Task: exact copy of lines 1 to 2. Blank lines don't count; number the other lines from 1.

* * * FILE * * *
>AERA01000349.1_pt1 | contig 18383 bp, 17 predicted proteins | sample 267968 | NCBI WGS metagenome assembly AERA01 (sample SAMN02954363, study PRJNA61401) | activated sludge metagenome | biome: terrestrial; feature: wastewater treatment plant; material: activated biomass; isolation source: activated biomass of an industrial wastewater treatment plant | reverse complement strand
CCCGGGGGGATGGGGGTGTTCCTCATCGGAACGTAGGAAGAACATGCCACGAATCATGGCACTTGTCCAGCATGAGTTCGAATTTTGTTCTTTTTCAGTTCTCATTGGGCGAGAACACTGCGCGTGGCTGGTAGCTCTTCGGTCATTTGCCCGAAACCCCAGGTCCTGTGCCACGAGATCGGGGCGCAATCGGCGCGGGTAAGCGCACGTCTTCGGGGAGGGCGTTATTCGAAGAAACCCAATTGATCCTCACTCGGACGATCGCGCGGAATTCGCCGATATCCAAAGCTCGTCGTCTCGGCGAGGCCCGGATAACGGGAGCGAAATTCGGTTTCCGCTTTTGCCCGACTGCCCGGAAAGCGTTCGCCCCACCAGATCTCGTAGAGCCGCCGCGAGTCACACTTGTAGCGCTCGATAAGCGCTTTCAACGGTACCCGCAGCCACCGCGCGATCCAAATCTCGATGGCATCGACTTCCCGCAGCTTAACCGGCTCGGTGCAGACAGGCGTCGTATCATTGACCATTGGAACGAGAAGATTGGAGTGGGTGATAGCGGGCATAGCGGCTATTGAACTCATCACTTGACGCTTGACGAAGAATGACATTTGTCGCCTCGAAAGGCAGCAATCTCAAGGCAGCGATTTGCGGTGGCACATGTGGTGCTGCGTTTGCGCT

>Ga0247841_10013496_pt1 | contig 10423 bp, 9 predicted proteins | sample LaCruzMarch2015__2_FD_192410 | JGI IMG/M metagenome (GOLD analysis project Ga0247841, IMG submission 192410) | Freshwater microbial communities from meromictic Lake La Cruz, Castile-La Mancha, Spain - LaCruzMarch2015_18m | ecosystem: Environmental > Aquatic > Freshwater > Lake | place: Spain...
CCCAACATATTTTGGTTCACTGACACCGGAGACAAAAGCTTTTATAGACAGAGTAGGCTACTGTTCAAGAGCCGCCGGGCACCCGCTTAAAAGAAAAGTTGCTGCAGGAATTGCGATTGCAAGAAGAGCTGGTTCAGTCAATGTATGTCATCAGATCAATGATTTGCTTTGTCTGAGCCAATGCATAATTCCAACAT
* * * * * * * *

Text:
>AERA01000349.1_pt1 | contig 18383 bp, 17 predicted proteins | sample 267968 | NCBI WGS metagenome assembly AERA01 (sample SAMN02954363, study PRJNA61401) | activated sludge metagenome | biome: terrestrial; feature: wastewater treatment plant; material: activated biomass; isolation source: activated biomass of an industrial wastewater treatment plant | reverse complement strand
CCCGGGGGGATGGGGGTGTTCCTCATCGGAACGTAGGAAGAACATGCCACGAATCATGGCACTTGTCCAGCATGAGTTCGAATTTTGTTCTTTTTCAGTTCTCATTGGGCGAGAACACTGCGCGTGGCTGGTAGCTCTTCGGTCATTTGCCCGAAACCCCAGGTCCTGTGCCACGAGATCGGGGCGCAATCGGCGCGGGTAAGCGCACGTCTTCGGGGAGGGCGTTATTCGAAGAAACCCAATTGATCCTCACTCGGACGATCGCGCGGAATTCGCCGATATCCAAAGCTCGTCGTCTCGGCGAGGCCCGGATAACGGGAGCGAAATTCGGTTTCCGCTTTTGCCCGACTGCCCGGAAAGCGTTCGCCCCACCAGATCTCGTAGAGCCGCCGCGAGTCACACTTGTAGCGCTCGATAAGCGCTTTCAACGGTACCCGCAGCCACCGCGCGATCCAAATCTCGATGGCATCGACTTCCCGCAGCTTAACCGGCTCGGTGCAGACAGGCGTCGTATCATTGACCATTGGAACGAGAAGATTGGAGTGGGTGATAGCGGGCATAGCGGCTATTGAACTCATCACTTGACGCTTGACGAAGAATGACATTTGTCGCCTCGAAAGGCAGCAATCTCAAGGCAGCGATTTGCGGTGGCACATGTGGTGCTGCGTTTGCGCT